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10 people who PAID for expressing their opinions

July 23, 2013 19:17 IST

10 people who PAID for expressing their opinions

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We, the people, specialise in taking offence.

Our delicate sensibilities are offended, alarmingly frequently, by anything -- be it books, films, comments, cartoons, even restaurant bills!

The Indian Constitution may guarantee its citizens the Right to Freedom of Expression, but we Indians don’t really believe in such a concept.

Here, then, we recap some of the many, many times our sensitive selves were shaken by those who thought, mistakenly, that Freedom of Expression actually existed in India.

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10 people who PAID for expressing their opinions

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Hell hath no fury like a political party ridiculed.

Srinivas Shetty, owner of a restaurant in Parel in central Mumbai, learnt this the hard way when he decided to express his displeasure with the ruling government.

Disgruntled by the hefty service tax levied on air-conditioned restaurants by the central government, Shetty tried to explain the issue to his customers.

"As per UPA government, eating money is a necessity and eating food in an A/C restaurant is a luxury," read the little addendum inserted at the bottom of the bill.

While most of his patrons were amused, some Congress workers bereft of any sense of humour, were left fuming at Shetty’s cheeky message. They promptly returned with their party goons and forced the eatery to shut down.

But the owner has refused to back off and has since reopened the restaurant.

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10 people who PAID for expressing their opinions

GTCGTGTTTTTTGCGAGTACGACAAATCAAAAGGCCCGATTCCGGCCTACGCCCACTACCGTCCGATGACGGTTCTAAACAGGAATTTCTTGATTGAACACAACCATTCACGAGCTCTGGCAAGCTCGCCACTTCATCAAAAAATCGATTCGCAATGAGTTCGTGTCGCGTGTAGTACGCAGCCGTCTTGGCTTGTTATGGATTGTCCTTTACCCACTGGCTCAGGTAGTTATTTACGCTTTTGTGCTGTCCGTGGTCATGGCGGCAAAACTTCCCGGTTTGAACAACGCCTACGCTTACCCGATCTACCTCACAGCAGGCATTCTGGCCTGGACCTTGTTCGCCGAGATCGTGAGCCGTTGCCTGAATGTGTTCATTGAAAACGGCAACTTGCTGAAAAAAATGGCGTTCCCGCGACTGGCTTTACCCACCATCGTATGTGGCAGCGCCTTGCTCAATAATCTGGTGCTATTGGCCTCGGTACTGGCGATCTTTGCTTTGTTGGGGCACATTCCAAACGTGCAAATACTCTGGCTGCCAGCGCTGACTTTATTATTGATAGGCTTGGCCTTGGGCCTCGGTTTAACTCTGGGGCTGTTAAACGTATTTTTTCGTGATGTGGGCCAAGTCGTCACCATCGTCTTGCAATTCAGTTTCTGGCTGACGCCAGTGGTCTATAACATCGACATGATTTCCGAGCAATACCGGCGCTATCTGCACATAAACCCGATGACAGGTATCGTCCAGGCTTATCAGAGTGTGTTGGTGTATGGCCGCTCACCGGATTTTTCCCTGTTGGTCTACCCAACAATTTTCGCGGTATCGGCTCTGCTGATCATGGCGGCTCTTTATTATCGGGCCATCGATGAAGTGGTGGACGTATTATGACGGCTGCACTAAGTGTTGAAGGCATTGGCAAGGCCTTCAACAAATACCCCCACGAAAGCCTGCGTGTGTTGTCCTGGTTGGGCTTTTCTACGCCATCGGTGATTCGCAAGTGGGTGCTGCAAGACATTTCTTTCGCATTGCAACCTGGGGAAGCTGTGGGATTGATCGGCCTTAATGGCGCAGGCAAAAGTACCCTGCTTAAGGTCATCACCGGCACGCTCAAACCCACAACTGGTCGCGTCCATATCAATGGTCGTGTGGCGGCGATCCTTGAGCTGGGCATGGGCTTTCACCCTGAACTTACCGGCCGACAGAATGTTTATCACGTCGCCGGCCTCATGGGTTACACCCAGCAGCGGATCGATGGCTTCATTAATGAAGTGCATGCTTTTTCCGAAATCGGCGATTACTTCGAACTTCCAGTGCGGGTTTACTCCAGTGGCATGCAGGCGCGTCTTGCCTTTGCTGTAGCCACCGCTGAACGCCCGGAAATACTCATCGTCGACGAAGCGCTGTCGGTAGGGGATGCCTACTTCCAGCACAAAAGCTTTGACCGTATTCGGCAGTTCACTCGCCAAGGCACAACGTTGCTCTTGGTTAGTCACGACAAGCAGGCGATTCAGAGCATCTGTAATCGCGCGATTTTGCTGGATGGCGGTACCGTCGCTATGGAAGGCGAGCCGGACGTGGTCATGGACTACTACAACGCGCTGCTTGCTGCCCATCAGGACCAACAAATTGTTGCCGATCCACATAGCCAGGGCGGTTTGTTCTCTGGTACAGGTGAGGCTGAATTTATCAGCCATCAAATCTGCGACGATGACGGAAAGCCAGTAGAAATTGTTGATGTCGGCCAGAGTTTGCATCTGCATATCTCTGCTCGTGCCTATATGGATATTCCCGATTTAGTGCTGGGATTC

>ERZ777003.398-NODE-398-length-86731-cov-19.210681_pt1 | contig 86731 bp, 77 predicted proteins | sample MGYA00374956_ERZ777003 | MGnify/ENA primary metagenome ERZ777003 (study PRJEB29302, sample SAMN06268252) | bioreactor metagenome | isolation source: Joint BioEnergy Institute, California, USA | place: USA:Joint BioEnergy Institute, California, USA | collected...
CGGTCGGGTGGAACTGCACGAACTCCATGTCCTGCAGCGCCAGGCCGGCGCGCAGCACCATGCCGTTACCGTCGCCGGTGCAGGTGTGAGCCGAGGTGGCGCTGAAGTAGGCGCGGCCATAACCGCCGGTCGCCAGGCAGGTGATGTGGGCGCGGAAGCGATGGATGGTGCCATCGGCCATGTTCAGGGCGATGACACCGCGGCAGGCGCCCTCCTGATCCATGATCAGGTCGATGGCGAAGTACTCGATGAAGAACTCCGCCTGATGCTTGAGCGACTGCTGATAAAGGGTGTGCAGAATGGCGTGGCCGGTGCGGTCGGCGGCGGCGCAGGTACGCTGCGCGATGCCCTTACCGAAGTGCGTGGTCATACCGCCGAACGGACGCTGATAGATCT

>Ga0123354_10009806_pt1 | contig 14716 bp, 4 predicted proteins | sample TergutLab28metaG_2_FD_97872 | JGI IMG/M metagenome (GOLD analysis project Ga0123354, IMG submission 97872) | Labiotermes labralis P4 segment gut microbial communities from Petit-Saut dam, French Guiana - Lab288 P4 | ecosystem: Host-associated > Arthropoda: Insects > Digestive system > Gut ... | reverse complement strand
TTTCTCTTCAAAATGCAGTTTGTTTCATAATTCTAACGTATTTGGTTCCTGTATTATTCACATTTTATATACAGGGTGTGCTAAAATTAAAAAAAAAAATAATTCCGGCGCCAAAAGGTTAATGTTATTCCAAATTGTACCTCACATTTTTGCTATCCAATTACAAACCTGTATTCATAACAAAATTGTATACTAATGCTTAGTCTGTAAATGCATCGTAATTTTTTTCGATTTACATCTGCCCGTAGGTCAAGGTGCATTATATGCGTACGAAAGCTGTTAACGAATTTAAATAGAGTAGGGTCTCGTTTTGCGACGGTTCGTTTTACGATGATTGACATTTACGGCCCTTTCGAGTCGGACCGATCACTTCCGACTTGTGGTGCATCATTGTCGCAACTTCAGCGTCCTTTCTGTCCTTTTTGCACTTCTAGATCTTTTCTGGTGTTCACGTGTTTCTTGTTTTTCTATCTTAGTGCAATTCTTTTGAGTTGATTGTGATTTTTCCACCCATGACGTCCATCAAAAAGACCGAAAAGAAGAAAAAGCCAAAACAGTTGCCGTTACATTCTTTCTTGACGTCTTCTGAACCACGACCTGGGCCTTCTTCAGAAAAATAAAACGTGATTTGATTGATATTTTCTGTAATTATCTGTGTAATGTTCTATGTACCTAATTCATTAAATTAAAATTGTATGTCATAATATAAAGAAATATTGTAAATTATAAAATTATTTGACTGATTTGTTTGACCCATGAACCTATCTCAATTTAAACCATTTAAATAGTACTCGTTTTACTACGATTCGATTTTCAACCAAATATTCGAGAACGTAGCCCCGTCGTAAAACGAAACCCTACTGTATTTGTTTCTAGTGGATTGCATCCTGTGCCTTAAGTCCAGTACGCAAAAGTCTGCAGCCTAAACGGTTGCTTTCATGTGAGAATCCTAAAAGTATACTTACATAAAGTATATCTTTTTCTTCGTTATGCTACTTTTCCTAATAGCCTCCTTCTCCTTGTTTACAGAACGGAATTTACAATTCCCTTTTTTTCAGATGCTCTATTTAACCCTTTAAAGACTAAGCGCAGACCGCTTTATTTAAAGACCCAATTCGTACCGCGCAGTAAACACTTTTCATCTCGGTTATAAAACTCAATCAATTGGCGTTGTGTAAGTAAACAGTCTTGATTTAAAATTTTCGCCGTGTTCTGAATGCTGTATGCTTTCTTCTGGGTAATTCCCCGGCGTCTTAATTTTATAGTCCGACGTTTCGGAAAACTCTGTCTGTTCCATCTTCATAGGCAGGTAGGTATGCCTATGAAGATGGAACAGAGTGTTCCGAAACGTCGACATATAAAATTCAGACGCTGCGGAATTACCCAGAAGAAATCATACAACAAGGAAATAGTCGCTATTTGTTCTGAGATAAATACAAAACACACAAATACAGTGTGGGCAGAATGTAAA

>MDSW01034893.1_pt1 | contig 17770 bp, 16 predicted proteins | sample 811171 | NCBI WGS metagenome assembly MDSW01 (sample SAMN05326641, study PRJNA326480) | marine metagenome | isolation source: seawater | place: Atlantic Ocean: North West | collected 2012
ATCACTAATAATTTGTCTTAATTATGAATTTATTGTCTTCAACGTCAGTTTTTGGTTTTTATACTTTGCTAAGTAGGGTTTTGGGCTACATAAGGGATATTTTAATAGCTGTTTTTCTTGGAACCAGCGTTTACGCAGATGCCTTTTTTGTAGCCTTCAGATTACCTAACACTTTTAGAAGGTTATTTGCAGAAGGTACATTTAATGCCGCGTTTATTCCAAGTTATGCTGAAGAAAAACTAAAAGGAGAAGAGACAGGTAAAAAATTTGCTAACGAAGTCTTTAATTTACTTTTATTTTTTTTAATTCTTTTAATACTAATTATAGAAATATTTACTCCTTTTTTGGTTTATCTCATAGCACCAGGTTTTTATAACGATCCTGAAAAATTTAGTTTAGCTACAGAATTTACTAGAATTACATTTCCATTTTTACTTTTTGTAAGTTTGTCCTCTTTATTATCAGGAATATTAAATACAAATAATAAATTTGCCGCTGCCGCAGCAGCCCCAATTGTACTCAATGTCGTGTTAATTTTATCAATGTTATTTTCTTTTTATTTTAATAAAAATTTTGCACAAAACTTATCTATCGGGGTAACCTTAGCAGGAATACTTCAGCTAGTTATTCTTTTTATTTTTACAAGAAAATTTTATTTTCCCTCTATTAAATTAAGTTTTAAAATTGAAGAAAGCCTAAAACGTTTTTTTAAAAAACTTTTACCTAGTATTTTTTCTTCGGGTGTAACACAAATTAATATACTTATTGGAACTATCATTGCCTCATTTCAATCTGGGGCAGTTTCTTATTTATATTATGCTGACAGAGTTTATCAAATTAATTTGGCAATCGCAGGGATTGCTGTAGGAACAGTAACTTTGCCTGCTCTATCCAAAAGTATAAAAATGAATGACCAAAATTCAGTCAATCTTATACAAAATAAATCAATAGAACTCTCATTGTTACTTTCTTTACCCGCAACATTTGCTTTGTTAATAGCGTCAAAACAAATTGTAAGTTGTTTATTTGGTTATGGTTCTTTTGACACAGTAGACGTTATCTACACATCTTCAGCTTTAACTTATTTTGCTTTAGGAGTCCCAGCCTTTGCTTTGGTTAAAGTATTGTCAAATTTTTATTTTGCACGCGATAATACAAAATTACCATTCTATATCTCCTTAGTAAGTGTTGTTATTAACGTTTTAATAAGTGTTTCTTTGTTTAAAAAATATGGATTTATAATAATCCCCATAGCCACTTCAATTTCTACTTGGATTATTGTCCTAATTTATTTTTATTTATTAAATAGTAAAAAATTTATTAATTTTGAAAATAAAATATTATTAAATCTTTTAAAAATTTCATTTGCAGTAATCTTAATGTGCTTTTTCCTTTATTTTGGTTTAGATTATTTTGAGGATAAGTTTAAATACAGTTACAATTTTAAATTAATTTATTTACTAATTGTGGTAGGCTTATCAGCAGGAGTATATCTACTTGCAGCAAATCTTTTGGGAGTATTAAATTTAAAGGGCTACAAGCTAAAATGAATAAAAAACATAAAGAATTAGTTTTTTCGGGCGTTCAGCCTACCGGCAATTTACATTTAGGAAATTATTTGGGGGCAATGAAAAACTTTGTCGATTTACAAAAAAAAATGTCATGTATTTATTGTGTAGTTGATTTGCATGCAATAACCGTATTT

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Sociologist Ashis Nandy landed in serious trouble when, during the controversy-happy Jaipur Literature Festival, he stated, “It is a fact that most of the corrupt come from OBCs and Scheduled Castes and now increasingly the Scheduled Tribes”.

Self-proclaimed leaders of the downtrodden, including those like Bahujan Samaj Party chief Mayawati and Lok Janshakti Party leader Ram Vilas Paswan, immediately started frothing in indignation.

Nandy tried to justify his comment by saying that he had merely pointed out that while those from upper caste communities got away with brazen corruption, those from Dalit communities didn’t.

But his justifications made little headway. He was forced to leave the festival, a FIR was filed against him and the Supreme Court had to step in to prevent his arrest.

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10 people who PAID for expressing their opinions

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A bunch of Muslim outfits saw red when it was reported that actor Kamal Haasan’s ambitious venture Vishwaroopam “portrayed Muslims in a bad light”.

Ironically, the reports surfaced days before the film’s release, before any member of these outfits had even seen the film.

The Tamil Nadu government promptly placed a temporary ban on the film.

When Haasan approached the high court for a reprieve, the court decided it would have to watch Vishwaroopam to take a call on whether it offended the sensibilities of the minority community.

Vishwaroopam was finally released after Haasan reached a settlement with the Muslim outfits and agreed to a few cuts.

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10 people who PAID for expressing their opinions

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When actor Shah Rukh Khan wrote an article about what it meant to be a Muslim in India and in a post 9/11 world, little did he know that his heart-felt words would bring on such a backlash!

In his usual charming and articulate manner, the star had described the irony of being one of the most loved actors in India, yet always being part of, and sometimes being targeted because of , the ‘other community’.

Some right-wing political parties immediately hauled the actor over the coals for being "ungrateful" to the country that had given him so much. Some dim-witted netizens even accused SRK of "betraying" his country by his candid confessions.

The actor, no stranger to controversies, dismissed the latest one as "nonsense".

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10 people who PAID for expressing their opinions

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Author Salman Rushdie's visit to Kolkata to promote Deepa Mehta's film Midnight's Children, based on his iconic novel, had to be cancelled due to “security issues”.

According to reports, Rushdie cancelled his visit after reports surfaced about a major protest being planned by a number of Muslim outfits.